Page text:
February not only brings us Valentine’s Day, but also the message of “be good to your heart” with American Hearth month.
Despite a 30 percent decline in cardiovascular disease death rates from 1998 to 2008, heart disease continues to be the leading killer of Americans. Our day-to-day lifestyle choices are the primary influence on the prevention of heart disease. We all could do a better job to lose weight, quit tobacco, manage blood pressure and blood sugar levels, and increase exercise.
The foods that we choose to put into our bodies greatly influence our health, especially heart health. Cholesterol blood levels were thought to be the primary marker of heart disease, so the original dietary recommendations were to lower intake of foods high in cholesterol. Eliminating eggs, butter, cream, fatty meats and shellfish were top recommendations. Then the focus moved from low-fat and fat-free diets in the 1990s to limiting saturated and trans fats.
Now, decades of research indicate that we need to have a broader perspective on diet. It’s not just one nutrient or food item that determines heart health. Heart health is achieved through a combination of lifestyle factors, including stopping tobacco use, preventing diabetes, exercising most days of the week and eating a heart-healthy diet. Here’s a summary of what a heart-healthy diet looks like:
Four to five servings of fruit and vegetables every day. The average American doesn’t even hit three daily servings of fruit and veggies. An easy approach to make sure you get enough is to include two pieces of fruit plus a salad and one other veggie serving.
Include three servings of whole grains, such as oatmeal, brown rice, whole wheat bread and quinoa. Most Americans eat less than one daily serving of whole grains. We definitely eat too many refined carbohydrates, such as white bread, refined cold cereals and sugar. Studies indicate that by replacing the “white stuff” with whole grains, we would lower our risk of heart disease, plus lose a few pounds.
Avoid sugar-sweetened beverages. No more than 450 calories (about 36 ounces) per week of soda, sweet tea or similar beverages.
Include a handful of nuts or seeds each day. Choose walnuts, almonds, or any other nut or seed. They make a satisfying snack, and studies show that a handful a day actually helps manage weight.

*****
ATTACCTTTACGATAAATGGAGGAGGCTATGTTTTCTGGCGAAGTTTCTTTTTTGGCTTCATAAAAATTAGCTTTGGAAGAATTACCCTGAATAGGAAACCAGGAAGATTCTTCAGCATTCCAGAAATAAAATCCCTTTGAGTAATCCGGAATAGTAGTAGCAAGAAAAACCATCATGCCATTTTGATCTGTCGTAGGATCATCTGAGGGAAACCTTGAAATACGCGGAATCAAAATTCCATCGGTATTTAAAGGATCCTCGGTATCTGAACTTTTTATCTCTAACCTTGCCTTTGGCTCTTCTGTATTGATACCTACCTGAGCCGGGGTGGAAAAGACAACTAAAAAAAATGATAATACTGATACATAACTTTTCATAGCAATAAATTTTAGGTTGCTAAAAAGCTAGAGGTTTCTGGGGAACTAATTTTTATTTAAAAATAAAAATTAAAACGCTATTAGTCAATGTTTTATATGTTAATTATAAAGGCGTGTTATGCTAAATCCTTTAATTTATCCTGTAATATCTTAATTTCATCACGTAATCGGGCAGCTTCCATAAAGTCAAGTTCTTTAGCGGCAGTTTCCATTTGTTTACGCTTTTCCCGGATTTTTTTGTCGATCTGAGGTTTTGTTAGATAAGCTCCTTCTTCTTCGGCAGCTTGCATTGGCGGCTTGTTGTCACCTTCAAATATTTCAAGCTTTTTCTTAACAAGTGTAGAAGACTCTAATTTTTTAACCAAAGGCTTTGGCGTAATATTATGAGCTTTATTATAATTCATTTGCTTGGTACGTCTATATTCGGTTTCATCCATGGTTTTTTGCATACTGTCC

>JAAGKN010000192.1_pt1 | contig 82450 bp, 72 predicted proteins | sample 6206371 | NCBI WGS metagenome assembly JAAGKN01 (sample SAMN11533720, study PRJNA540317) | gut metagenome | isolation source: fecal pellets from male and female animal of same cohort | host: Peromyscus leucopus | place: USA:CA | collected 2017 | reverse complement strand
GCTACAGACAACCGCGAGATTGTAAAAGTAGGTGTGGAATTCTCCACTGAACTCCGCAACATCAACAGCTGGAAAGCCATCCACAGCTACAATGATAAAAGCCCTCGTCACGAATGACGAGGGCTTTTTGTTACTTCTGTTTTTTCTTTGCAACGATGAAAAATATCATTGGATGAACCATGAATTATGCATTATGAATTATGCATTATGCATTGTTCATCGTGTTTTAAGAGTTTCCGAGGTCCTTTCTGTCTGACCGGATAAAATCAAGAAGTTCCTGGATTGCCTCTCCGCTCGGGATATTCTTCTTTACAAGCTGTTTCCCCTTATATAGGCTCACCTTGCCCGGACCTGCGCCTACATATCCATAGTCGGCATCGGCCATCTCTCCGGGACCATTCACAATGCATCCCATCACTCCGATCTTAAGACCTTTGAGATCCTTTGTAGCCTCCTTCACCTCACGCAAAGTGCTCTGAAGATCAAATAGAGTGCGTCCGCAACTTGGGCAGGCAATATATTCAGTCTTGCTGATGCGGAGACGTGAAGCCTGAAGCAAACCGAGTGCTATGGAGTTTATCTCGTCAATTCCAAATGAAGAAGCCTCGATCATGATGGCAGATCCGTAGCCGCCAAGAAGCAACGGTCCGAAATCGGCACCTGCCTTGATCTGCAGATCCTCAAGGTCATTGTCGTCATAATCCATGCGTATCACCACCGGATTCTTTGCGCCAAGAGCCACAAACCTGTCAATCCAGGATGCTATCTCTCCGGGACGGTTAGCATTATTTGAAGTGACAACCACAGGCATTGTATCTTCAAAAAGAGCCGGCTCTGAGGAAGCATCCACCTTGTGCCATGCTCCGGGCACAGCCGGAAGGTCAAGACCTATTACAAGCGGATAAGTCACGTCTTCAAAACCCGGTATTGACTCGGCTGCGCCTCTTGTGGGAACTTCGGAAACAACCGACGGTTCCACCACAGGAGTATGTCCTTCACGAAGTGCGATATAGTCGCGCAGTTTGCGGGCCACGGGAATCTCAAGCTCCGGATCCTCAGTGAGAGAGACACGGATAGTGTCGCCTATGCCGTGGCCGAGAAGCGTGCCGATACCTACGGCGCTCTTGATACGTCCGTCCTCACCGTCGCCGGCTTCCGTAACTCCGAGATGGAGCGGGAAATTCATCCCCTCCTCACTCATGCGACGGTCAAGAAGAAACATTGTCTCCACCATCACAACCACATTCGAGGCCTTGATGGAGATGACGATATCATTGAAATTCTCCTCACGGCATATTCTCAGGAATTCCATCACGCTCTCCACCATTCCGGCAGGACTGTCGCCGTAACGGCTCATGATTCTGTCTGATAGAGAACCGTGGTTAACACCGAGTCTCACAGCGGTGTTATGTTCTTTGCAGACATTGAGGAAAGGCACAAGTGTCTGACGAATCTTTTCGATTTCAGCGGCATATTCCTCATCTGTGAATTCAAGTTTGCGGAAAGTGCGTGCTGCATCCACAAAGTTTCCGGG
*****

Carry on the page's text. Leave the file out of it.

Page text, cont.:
Use liquid oil. Olive and canola oils are at the top of the list, but you are welcome use any liquid oil, such as safflower or corn oil.
Include lean protein. For heart health, beans are your best choice in the protein category. Not only are they nutritional powerhouses, with protein, vitamins, minerals and fiber, but also they are some of the least expensive foods in your grocery cart. Fish, especially those high in omega-three fatty acids, is highly recommended. Aim for a fish meal two or three times a week. When you eat chicken or turkey, be sure to avoid eating the skin — that is where all the fat and saturated fat is found. (By the way, those chicken wings you ate last weekend during the Super Bowl are mostly chicken skin.) Limit (or even eliminate) your intake of processed meats, meaning all types of lunch meats, bacon, ham or other cured or processed meats. These foods are associated with an increased risk of heart disease.
Since it is Heart Month and Valentine’s Day all wrapped into one, I’m going to share a really easy chocolate recipe with you. This comes from the eatingwell.com website, which has quite a nice lineup of nutritious and delicious recipes. Be good to your heart, and enjoy!
Nancy Goodale Graham is a registered dietitian and coordinates the cardiovascular wellness and prevention programs at the Cardiovascular Wellness and Rehabilitation department at Sacred Heart Medical Center at RiverBend in Springfield. You can reach her at email@example.com.